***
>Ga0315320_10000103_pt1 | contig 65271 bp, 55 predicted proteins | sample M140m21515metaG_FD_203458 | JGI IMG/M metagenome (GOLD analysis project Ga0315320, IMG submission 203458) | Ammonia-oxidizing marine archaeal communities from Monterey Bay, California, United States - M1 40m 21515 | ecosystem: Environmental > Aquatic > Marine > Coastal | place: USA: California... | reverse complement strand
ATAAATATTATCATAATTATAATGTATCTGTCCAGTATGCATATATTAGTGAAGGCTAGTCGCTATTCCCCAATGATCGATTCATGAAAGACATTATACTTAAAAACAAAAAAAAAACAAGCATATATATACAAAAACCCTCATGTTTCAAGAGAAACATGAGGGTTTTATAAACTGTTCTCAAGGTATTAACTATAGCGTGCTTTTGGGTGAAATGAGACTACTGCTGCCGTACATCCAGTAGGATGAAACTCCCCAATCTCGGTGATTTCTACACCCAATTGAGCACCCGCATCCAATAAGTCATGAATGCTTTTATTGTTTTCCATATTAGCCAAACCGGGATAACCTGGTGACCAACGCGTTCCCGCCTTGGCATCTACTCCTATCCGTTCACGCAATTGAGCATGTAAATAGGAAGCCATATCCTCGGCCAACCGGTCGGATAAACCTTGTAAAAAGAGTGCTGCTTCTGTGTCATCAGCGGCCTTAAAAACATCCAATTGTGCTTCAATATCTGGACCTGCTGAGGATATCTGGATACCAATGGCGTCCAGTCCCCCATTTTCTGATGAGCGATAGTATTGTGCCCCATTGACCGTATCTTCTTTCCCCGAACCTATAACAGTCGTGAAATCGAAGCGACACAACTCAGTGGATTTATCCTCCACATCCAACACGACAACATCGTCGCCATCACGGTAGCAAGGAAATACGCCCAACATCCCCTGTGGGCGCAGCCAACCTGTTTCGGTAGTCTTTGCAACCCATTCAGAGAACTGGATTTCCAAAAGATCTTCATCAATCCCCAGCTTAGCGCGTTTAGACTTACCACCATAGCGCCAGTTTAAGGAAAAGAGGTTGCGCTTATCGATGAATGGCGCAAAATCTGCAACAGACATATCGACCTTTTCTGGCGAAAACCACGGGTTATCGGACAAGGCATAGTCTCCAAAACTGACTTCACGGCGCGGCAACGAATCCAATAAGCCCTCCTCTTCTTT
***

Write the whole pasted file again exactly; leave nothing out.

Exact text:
>Ga0315320_10000103_pt1 | contig 65271 bp, 55 predicted proteins | sample M140m21515metaG_FD_203458 | JGI IMG/M metagenome (GOLD analysis project Ga0315320, IMG submission 203458) | Ammonia-oxidizing marine archaeal communities from Monterey Bay, California, United States - M1 40m 21515 | ecosystem: Environmental > Aquatic > Marine > Coastal | place: USA: California... | reverse complement strand
ATAAATATTATCATAATTATAATGTATCTGTCCAGTATGCATATATTAGTGAAGGCTAGTCGCTATTCCCCAATGATCGATTCATGAAAGACATTATACTTAAAAACAAAAAAAAAACAAGCATATATATACAAAAACCCTCATGTTTCAAGAGAAACATGAGGGTTTTATAAACTGTTCTCAAGGTATTAACTATAGCGTGCTTTTGGGTGAAATGAGACTACTGCTGCCGTACATCCAGTAGGATGAAACTCCCCAATCTCGGTGATTTCTACACCCAATTGAGCACCCGCATCCAATAAGTCATGAATGCTTTTATTGTTTTCCATATTAGCCAAACCGGGATAACCTGGTGACCAACGCGTTCCCGCCTTGGCATCTACTCCTATCCGTTCACGCAATTGAGCATGTAAATAGGAAGCCATATCCTCGGCCAACCGGTCGGATAAACCTTGTAAAAAGAGTGCTGCTTCTGTGTCATCAGCGGCCTTAAAAACATCCAATTGTGCTTCAATATCTGGACCTGCTGAGGATATCTGGATACCAATGGCGTCCAGTCCCCCATTTTCTGATGAGCGATAGTATTGTGCCCCATTGACCGTATCTTCTTTCCCCGAACCTATAACAGTCGTGAAATCGAAGCGACACAACTCAGTGGATTTATCCTCCACATCCAACACGACAACATCGTCGCCATCACGGTAGCAAGGAAATACGCCCAACATCCCCTGTGGGCGCAGCCAACCTGTTTCGGTAGTCTTTGCAACCCATTCAGAGAACTGGATTTCCAAAAGATCTTCATCAATCCCCAGCTTAGCGCGTTTAGACTTACCACCATAGCGCCAGTTTAAGGAAAAGAGGTTGCGCTTATCGATGAATGGCGCAAAATCTGCAACAGACATATCGACCTTTTCTGGCGAAAACCACGGGTTATCGGACAAGGCATAGTCTCCAAAACTGACTTCACGGCGCGGCAACGAATCCAATAAGCCCTCCTCTTCTTT